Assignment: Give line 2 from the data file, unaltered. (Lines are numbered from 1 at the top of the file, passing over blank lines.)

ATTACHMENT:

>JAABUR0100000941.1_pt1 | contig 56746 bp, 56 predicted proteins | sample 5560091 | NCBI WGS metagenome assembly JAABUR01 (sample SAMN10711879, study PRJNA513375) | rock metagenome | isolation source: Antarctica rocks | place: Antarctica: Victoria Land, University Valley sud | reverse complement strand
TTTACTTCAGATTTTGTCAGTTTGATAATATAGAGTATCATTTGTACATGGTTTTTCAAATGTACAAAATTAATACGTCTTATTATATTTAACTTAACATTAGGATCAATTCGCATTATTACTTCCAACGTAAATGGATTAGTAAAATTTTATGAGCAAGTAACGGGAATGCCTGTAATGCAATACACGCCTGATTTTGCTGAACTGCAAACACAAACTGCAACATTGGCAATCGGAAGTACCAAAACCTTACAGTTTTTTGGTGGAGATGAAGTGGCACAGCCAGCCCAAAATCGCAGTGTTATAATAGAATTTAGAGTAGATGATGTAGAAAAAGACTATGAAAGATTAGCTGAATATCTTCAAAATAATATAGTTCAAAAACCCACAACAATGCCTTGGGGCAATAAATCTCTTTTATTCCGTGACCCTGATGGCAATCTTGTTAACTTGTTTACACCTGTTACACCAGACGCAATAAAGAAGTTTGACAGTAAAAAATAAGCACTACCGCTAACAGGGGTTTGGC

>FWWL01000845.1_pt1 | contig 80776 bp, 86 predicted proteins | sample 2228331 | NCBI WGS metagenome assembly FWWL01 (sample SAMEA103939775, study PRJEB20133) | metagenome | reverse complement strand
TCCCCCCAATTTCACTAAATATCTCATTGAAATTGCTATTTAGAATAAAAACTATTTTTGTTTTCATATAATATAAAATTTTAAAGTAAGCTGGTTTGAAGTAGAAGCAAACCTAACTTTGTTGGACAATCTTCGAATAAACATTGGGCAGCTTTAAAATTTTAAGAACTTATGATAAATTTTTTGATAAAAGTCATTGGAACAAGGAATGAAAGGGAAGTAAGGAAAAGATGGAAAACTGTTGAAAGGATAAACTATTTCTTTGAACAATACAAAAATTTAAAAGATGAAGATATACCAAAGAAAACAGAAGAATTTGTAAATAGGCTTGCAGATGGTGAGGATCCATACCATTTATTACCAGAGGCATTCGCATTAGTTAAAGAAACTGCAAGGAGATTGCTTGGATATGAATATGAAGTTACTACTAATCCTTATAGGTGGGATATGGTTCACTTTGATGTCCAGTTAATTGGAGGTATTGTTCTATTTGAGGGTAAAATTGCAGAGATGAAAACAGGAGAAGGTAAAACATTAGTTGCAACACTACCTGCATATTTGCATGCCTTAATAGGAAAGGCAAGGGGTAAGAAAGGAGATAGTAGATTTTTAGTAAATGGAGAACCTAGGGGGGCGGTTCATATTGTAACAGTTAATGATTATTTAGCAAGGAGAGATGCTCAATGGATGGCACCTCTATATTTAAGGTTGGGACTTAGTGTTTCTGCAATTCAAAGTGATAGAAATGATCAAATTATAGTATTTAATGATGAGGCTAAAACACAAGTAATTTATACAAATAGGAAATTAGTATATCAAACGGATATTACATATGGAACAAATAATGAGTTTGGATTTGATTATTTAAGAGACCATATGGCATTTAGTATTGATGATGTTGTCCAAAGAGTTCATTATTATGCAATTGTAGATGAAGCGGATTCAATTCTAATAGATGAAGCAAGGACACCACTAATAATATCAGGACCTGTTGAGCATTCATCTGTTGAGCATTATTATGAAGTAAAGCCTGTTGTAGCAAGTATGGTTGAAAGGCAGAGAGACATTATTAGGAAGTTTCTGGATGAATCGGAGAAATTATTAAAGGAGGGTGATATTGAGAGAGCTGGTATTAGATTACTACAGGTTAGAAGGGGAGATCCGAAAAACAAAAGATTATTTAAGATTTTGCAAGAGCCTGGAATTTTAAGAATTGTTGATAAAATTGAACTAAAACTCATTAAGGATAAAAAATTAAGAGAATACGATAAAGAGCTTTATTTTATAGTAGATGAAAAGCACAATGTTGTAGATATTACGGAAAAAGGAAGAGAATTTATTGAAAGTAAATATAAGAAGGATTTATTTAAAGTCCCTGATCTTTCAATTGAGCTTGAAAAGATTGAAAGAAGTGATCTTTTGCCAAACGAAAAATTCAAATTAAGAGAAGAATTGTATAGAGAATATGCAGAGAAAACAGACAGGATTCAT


TTTACTTCAGATTTTGTCAGTTTGATAATATAGAGTATCATTTGTACATGGTTTTTCAAATGTACAAAATTAATACGTCTTATTATATTTAACTTAACATTAGGATCAATTCGCATTATTACTTCCAACGTAAATGGATTAGTAAAATTTTATGAGCAAGTAACGGGAATGCCTGTAATGCAATACACGCCTGATTTTGCTGAACTGCAAACACAAACTGCAACATTGGCAATCGGAAGTACCAAAACCTTACAGTTTTTTGGTGGAGATGAAGTGGCACAGCCAGCCCAAAATCGCAGTGTTATAATAGAATTTAGAGTAGATGATGTAGAAAAAGACTATGAAAGATTAGCTGAATATCTTCAAAATAATATAGTTCAAAAACCCACAACAATGCCTTGGGGCAATAAATCTCTTTTATTCCGTGACCCTGATGGCAATCTTGTTAACTTGTTTACACCTGTTACACCAGACGCAATAAAGAAGTTTGACAGTAAAAAATAAGCACTACCGCTAACAGGGGTTTGGC